The decision of the Turkish Constitutional Court that the ruling Justice and Development Party (AKP) should not be closed for purportedly undermining the country’s secular constitution “removes the near-term risk of a chaotic political scene,” according to Moody’s Senior Vice President Kristin Lindow.
“The challenges that the country faced when the case was filed in March have not changed, so the outlook on the government’s Ba3 debt ratings remains stable,” the Moody’s executive added.
The large current account deficit, relatively compressed public debt burden, and privatization are some of the areas where reforms had largely stalled, for domestic reasons such as last year’s elections as well as unfavorable external circumstances. Moody’s believes the catch-up will be that much harder because of the delays.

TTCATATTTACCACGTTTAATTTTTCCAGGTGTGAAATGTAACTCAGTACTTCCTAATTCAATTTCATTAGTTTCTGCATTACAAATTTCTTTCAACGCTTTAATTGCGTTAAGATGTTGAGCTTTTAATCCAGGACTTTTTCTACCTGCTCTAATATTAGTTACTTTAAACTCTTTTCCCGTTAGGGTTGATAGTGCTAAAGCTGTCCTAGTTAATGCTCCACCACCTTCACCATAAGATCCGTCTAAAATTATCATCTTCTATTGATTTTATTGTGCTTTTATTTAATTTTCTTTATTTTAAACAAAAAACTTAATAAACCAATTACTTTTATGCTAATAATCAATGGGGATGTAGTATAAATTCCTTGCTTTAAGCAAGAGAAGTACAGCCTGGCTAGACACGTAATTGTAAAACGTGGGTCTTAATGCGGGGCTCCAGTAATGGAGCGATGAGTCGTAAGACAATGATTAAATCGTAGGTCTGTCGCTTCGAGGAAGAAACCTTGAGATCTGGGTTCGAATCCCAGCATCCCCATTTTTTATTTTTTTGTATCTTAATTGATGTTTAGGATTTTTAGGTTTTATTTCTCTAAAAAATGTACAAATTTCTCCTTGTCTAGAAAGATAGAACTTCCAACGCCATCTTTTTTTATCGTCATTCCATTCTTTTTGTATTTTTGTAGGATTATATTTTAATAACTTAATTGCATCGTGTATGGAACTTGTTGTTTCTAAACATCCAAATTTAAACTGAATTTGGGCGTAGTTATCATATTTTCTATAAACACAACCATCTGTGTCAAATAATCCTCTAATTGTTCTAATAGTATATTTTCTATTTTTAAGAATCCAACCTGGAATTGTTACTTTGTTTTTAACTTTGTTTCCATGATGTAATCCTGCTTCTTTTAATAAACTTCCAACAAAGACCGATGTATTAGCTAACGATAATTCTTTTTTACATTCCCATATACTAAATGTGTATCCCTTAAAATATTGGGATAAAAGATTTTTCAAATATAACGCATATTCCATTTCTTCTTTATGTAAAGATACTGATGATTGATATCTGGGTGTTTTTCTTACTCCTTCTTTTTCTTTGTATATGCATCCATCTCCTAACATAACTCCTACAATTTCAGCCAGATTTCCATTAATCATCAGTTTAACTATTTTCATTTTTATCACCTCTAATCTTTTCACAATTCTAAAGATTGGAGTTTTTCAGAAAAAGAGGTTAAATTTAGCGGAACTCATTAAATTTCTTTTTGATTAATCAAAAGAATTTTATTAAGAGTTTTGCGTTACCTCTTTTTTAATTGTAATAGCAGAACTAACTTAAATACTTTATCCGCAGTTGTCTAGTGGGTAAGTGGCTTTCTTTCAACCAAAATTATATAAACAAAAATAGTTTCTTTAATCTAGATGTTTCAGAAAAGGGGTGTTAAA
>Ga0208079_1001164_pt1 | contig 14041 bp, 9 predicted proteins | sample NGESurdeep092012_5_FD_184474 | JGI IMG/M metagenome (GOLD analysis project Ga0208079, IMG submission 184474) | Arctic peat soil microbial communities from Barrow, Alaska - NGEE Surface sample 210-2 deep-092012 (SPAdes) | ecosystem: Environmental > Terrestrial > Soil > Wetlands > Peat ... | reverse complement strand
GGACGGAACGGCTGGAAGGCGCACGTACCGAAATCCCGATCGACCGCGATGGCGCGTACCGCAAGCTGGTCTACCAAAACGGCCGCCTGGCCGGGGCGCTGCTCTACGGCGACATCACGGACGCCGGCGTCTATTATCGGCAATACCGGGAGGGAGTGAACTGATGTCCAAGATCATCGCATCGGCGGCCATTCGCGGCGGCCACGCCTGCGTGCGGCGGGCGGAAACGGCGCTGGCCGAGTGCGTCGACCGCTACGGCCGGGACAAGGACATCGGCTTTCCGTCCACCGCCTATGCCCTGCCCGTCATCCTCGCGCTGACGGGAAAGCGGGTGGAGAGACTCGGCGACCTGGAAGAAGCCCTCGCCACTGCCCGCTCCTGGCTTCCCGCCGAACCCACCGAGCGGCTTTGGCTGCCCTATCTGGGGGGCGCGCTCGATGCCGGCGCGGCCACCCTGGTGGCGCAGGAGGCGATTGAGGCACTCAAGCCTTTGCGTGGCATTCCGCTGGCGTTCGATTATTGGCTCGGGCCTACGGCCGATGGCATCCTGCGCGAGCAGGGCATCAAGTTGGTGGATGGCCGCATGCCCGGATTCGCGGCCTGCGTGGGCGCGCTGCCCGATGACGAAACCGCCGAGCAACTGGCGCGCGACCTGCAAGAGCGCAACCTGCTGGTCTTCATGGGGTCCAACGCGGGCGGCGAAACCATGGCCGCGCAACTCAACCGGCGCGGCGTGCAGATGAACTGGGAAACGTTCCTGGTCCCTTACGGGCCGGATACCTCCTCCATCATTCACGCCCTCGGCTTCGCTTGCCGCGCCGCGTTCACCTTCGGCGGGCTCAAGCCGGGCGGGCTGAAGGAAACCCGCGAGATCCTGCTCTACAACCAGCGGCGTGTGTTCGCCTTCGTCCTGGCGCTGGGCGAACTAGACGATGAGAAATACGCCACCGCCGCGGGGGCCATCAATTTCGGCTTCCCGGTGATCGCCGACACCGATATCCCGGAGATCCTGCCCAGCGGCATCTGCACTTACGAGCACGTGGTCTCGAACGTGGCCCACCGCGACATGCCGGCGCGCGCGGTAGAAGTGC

While Turkey’s institutions have demonstrated increased independence and maturity with the decision of the Constitutional Court, the status quo now is a standoff between the courts and the AKP, since only one vote could have changed the outcome and 10 out of the 11 judges agreed that the AKP should be severely censured and that its public funding should be halved.
The Moody’s report concluded that political uncertainty and even volatility have obviously not disappeared in Turkey, with negative financial and economic consequences always a risk.
“For these reasons, the current ratings and stable outlook, which has a roughly 12- to 18-month time horizon, appropriately balance the gains in credit strength achieved in recent years against the significant challenges that continue to face the country.”
Financial Mirror, August 01, 2008